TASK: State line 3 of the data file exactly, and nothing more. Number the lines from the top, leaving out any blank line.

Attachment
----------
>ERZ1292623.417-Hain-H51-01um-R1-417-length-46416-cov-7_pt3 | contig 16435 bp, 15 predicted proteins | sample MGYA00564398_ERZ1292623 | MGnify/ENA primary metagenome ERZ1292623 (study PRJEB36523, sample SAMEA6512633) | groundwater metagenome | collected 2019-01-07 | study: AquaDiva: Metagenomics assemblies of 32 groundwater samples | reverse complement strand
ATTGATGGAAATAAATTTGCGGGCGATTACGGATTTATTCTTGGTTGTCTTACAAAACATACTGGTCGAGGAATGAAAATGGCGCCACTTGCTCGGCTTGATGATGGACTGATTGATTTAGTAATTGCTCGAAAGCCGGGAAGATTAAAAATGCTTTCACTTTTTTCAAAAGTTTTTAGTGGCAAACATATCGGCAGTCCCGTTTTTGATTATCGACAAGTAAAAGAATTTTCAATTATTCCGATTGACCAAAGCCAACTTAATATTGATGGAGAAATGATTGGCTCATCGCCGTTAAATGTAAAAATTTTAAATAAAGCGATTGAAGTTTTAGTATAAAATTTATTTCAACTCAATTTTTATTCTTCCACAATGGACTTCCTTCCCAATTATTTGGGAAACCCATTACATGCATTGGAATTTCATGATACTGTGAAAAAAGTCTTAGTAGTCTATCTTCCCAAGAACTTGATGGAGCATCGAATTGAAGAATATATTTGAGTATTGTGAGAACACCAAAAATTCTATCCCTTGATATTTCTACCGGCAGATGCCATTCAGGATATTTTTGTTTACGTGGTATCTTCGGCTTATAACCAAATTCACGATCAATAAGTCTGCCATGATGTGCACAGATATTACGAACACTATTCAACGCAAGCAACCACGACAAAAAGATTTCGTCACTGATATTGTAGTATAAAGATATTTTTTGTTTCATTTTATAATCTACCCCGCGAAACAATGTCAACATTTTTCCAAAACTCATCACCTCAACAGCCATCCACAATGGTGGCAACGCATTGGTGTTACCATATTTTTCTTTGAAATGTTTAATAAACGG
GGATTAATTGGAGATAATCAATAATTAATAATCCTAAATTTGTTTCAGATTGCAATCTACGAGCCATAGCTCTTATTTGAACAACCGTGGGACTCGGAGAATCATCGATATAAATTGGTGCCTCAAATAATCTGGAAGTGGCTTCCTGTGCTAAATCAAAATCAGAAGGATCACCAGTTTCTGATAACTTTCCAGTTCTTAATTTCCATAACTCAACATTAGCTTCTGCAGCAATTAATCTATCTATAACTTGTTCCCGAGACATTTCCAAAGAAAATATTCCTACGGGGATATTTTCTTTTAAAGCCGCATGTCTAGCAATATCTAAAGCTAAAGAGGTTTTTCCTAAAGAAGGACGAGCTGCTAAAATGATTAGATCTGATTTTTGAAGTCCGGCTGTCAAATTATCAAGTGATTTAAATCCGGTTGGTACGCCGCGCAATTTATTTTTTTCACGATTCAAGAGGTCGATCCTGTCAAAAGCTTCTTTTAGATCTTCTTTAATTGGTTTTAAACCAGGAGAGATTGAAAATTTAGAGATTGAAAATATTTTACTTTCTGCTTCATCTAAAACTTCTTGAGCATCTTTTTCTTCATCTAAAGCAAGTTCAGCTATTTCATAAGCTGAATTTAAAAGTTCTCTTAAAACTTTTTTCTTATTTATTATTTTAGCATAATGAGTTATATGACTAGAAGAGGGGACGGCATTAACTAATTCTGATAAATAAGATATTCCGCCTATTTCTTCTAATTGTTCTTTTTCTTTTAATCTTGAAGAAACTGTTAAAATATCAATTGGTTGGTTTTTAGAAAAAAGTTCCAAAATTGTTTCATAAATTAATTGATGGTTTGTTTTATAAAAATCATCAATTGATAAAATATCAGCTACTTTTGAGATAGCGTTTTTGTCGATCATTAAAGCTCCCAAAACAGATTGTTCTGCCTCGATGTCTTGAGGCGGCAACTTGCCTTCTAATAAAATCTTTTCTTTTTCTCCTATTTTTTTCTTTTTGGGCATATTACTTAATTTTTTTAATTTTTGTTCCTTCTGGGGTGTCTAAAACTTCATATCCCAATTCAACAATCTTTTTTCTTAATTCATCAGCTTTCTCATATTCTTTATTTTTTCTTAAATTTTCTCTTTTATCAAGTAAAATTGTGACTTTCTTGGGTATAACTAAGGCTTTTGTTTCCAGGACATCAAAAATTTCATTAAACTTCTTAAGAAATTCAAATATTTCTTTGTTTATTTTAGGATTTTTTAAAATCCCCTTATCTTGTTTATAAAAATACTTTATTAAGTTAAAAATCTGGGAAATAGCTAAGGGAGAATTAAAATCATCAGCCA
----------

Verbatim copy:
GGATTAATTGGAGATAATCAATAATTAATAATCCTAAATTTGTTTCAGATTGCAATCTACGAGCCATAGCTCTTATTTGAACAACCGTGGGACTCGGAGAATCATCGATATAAATTGGTGCCTCAAATAATCTGGAAGTGGCTTCCTGTGCTAAATCAAAATCAGAAGGATCACCAGTTTCTGATAACTTTCCAGTTCTTAATTTCCATAACTCAACATTAGCTTCTGCAGCAATTAATCTATCTATAACTTGTTCCCGAGACATTTCCAAAGAAAATATTCCTACGGGGATATTTTCTTTTAAAGCCGCATGTCTAGCAATATCTAAAGCTAAAGAGGTTTTTCCTAAAGAAGGACGAGCTGCTAAAATGATTAGATCTGATTTTTGAAGTCCGGCTGTCAAATTATCAAGTGATTTAAATCCGGTTGGTACGCCGCGCAATTTATTTTTTTCACGATTCAAGAGGTCGATCCTGTCAAAAGCTTCTTTTAGATCTTCTTTAATTGGTTTTAAACCAGGAGAGATTGAAAATTTAGAGATTGAAAATATTTTACTTTCTGCTTCATCTAAAACTTCTTGAGCATCTTTTTCTTCATCTAAAGCAAGTTCAGCTATTTCATAAGCTGAATTTAAAAGTTCTCTTAAAACTTTTTTCTTATTTATTATTTTAGCATAATGAGTTATATGACTAGAAGAGGGGACGGCATTAACTAATTCTGATAAATAAGATATTCCGCCTATTTCTTCTAATTGTTCTTTTTCTTTTAATCTTGAAGAAACTGTTAAAATATCAATTGGTTGGTTTTTAGAAAAAAGTTCCAAAATTGTTTCATAAATTAATTGATGGTTTGTTTTATAAAAATCATCAATTGATAAAATATCAGCTACTTTTGAGATAGCGTTTTTGTCGATCATTAAAGCTCCCAAAACAGATTGTTCTGCCTCGATGTCTTGAGGCGGCAACTTGCCTTCTAATAAAATCTTTTCTTTTTCTCCTATTTTTTTCTTTTTGGGCATATTACTTAATTTTTTTAATTTTTGTTCCTTCTGGGGTGTCTAAAACTTCATATCCCAATTCAACAATCTTTTTTCTTAATTCATCAGCTTTCTCATATTCTTTATTTTTTCTTAAATTTTCTCTTTTATCAAGTAAAATTGTGACTTTCTTGGGTATAACTAAGGCTTTTGTTTCCAGGACATCAAAAATTTCATTAAACTTCTTAAGAAATTCAAATATTTCTTTGTTTATTTTAGGATTTTTTAAAATCCCCTTATCTTGTTTATAAAAATACTTTATTAAGTTAAAAATCTGGGAAATAGCTAAGGGAGAATTAAAATCATCAGCCA